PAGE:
Watergate’s Central Mystery: Why Did Nixon’s Team Order the Break-In in the First Place? - Vanity Fair
In 1972, President Richard M. Nixon’s cronies greenlit a plan for a gang of burglars to sneak into the Democratic National Committee headquarters. In an excerpt from the widely anticipated new book Watergate: A New History, Garrett Graff outlines the leading conjectures about the burglars’ real motives for a crime that would bring down a president.
Watergate is usually considered shorthand for a story about five burglars at the offices of the Democratic National Committee, caught in the midst of a covert operation to impact the outcome of the 1972 presidential election. Yet the reality of the case is something vastly larger than history’s shorthand: a story that began long before the break-in—which occurred 50 years ago this spring—and a cover-up that extended long after the original burglary.
The full scope of Watergate boggles our memory. By the time the scandal’s flames had finished consuming Richard Nixon’s administration, 69 people had been charged with crimes, including two of Nixon’s Cabinet secretaries, Attorney General John Mitchell and Commerce Secretary Maurice Stans. Nearly all pleaded guilty or were convicted at trial. Dozens of companies, from Goodyear Tire to American Airlines, also pleaded guilty to charges of illegally financing Nixon’s reelection campaign. Taken together, it was one of the largest criminal federal cases in a very criminalized decade.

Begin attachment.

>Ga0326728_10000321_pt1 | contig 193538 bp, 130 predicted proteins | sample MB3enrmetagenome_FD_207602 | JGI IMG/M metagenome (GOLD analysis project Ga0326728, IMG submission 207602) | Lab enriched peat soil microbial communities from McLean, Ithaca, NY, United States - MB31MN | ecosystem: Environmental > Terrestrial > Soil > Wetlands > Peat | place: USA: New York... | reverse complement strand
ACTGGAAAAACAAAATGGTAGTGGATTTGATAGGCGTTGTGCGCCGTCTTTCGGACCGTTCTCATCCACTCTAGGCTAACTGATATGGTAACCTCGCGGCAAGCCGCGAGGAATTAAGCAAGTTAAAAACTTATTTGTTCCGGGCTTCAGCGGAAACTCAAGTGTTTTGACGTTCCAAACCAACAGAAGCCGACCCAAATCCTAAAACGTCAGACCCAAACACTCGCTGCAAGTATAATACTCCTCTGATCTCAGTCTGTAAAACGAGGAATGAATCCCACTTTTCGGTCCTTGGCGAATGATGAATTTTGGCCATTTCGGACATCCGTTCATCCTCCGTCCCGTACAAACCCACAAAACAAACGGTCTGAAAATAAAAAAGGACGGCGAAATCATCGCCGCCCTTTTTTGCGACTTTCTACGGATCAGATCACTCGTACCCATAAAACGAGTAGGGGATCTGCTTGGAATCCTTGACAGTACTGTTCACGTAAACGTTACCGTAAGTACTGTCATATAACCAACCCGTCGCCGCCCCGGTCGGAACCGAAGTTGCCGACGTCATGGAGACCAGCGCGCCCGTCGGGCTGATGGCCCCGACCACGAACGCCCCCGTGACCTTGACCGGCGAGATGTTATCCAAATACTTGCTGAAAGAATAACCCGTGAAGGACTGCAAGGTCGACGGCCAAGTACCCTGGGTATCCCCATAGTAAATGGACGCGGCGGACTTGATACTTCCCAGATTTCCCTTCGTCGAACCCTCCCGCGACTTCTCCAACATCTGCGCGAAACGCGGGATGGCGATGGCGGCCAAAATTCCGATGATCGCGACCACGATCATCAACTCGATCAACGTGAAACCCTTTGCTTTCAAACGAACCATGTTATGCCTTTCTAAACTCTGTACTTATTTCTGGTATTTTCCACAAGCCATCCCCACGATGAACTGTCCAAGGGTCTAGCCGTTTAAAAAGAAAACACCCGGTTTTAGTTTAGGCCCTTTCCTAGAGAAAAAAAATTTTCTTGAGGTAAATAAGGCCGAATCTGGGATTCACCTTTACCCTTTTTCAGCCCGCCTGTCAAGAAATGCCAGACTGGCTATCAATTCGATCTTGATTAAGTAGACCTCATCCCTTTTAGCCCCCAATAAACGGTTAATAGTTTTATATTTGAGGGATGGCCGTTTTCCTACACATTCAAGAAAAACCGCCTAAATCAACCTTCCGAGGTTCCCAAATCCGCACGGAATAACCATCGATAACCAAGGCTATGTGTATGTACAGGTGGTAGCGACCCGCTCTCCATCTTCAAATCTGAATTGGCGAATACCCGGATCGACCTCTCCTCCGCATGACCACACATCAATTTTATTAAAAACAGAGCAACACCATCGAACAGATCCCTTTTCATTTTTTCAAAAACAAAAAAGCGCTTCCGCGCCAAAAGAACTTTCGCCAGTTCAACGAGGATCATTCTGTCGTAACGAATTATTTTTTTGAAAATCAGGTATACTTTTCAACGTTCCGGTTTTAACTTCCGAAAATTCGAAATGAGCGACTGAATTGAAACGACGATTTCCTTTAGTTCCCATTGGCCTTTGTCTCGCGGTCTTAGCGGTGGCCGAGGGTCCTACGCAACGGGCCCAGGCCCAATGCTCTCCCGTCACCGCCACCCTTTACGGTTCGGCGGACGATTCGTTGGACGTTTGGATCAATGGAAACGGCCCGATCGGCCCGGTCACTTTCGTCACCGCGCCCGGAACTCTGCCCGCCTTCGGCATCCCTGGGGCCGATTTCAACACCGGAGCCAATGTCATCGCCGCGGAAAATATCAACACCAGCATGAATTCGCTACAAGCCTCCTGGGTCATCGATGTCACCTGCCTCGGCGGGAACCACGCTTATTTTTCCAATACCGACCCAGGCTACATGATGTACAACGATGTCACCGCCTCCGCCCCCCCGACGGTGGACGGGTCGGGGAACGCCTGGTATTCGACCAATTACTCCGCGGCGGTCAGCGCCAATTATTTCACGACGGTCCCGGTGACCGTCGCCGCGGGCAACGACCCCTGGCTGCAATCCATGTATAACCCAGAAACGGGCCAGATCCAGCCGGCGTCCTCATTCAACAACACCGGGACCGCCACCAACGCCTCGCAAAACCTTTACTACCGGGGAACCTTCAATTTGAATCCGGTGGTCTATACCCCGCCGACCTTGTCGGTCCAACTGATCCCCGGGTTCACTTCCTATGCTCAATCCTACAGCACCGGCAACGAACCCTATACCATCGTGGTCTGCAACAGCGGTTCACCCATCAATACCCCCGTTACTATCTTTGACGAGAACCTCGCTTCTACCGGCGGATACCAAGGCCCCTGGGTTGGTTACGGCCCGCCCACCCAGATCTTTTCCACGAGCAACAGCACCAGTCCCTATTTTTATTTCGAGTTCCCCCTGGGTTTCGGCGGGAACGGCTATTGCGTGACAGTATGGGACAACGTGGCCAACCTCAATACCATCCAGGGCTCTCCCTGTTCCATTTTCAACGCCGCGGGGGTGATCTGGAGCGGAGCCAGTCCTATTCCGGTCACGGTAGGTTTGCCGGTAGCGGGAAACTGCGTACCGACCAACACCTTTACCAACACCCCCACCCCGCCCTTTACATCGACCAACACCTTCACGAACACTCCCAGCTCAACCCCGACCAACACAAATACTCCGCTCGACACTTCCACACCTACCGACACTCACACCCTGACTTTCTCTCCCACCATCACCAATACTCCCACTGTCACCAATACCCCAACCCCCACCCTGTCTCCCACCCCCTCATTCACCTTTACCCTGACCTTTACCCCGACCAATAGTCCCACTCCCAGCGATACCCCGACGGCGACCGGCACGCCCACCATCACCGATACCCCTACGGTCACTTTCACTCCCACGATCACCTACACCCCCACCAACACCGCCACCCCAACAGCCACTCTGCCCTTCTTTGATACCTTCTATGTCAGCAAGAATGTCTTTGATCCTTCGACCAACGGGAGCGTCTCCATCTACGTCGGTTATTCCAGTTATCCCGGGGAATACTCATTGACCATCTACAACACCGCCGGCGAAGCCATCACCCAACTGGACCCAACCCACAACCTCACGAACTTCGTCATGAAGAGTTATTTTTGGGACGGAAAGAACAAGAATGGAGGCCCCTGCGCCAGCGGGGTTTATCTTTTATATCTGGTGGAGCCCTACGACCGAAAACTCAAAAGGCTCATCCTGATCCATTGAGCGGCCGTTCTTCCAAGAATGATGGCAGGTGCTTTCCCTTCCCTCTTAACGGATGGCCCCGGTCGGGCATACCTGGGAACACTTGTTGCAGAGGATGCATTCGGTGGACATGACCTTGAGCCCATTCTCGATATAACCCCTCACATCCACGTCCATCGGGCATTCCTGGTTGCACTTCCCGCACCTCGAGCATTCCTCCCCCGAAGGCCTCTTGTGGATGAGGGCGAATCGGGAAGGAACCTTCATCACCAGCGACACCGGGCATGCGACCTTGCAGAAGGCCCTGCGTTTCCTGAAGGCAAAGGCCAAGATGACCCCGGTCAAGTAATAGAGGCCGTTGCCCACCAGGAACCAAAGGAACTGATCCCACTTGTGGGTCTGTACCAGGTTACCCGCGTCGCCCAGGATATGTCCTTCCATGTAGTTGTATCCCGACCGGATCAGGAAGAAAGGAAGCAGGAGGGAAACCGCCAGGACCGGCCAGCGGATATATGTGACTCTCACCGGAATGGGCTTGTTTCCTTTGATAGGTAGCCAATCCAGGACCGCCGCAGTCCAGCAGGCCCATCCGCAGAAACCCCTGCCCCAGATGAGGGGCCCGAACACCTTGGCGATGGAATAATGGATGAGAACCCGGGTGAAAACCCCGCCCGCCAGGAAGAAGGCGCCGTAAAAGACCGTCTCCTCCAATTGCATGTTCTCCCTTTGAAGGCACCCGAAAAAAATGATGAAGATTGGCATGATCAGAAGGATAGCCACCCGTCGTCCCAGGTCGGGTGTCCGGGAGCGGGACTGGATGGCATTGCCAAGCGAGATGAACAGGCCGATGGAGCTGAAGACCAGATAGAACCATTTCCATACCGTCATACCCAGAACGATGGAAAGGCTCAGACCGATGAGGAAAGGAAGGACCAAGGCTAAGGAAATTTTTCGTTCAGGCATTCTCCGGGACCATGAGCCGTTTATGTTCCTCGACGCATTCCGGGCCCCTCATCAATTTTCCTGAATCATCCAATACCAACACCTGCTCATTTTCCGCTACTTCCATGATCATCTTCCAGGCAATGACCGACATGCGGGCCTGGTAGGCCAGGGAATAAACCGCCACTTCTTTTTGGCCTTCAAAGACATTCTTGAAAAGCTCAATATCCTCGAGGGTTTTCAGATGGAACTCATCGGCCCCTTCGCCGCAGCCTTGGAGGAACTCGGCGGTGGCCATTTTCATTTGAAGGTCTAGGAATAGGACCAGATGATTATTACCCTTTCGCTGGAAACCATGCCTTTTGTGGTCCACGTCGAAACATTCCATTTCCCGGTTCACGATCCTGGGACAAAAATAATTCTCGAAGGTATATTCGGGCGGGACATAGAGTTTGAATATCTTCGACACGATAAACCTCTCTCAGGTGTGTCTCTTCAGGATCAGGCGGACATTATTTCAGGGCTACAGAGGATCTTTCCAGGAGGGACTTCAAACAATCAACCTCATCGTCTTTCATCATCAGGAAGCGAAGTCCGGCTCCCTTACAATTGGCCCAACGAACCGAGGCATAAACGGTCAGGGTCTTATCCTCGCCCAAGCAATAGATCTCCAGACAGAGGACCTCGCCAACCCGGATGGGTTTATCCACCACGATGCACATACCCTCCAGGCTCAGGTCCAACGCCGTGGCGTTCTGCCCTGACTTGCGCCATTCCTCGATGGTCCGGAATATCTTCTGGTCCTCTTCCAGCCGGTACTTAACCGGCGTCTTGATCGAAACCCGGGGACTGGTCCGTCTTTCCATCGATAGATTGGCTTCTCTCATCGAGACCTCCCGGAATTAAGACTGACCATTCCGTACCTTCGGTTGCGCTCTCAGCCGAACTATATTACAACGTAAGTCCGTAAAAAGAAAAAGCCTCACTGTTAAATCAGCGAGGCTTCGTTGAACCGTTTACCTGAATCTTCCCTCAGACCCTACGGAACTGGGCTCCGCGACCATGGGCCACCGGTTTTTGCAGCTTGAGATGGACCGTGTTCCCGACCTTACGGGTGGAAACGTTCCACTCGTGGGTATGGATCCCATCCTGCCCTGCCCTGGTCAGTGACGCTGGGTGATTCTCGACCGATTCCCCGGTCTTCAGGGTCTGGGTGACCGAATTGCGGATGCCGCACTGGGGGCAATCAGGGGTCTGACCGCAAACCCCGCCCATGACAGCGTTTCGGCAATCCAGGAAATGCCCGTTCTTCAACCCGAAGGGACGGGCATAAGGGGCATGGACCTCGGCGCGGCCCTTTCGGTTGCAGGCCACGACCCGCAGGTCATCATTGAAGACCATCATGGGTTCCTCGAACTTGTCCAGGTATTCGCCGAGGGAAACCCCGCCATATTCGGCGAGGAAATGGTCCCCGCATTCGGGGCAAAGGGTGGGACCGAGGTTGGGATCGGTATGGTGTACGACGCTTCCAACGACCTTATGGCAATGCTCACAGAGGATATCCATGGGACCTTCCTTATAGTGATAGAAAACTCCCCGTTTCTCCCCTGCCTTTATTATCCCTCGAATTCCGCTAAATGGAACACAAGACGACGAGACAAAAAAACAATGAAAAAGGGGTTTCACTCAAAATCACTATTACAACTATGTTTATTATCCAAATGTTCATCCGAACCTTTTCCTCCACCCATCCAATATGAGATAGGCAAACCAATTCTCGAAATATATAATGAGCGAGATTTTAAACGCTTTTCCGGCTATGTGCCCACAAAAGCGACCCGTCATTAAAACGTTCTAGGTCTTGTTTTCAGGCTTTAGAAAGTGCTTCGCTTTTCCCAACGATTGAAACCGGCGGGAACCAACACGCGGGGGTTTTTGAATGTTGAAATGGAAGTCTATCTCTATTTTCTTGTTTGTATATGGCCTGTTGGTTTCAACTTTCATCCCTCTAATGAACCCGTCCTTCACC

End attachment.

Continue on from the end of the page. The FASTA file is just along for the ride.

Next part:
Given the scale and breadth of the crime and corruption that surrounded Nixon’s presidency, it’s all the more surprising that no one was ever charged with ordering the burglary of the DNC, located in the 11-story Watergate complex in Washington, D.C. In fact, five decades after the night of June 17, 1972, the actual rationale for the break-in remains one of our greatest unsolved national mysteries: What were they actually doing there in the first place? It’s a question that has long bothered even key players in the scandal; in 1979, former White House aide John Ehrlichman and his wife, Christy, happened to run into Nixon campaign security director James McCord in the Seattle airport. “Why did you fellows break into the Watergate?” Christy blurted out.
As I dug into the history of the White House scandal that would come to define all the others that followed it, I was surprised by the answer: We still don’t know.
The responding police officers knew from the start that something was strange about the burglary. The men were older, dressed in suits, and carried large amounts of cash. (Most...
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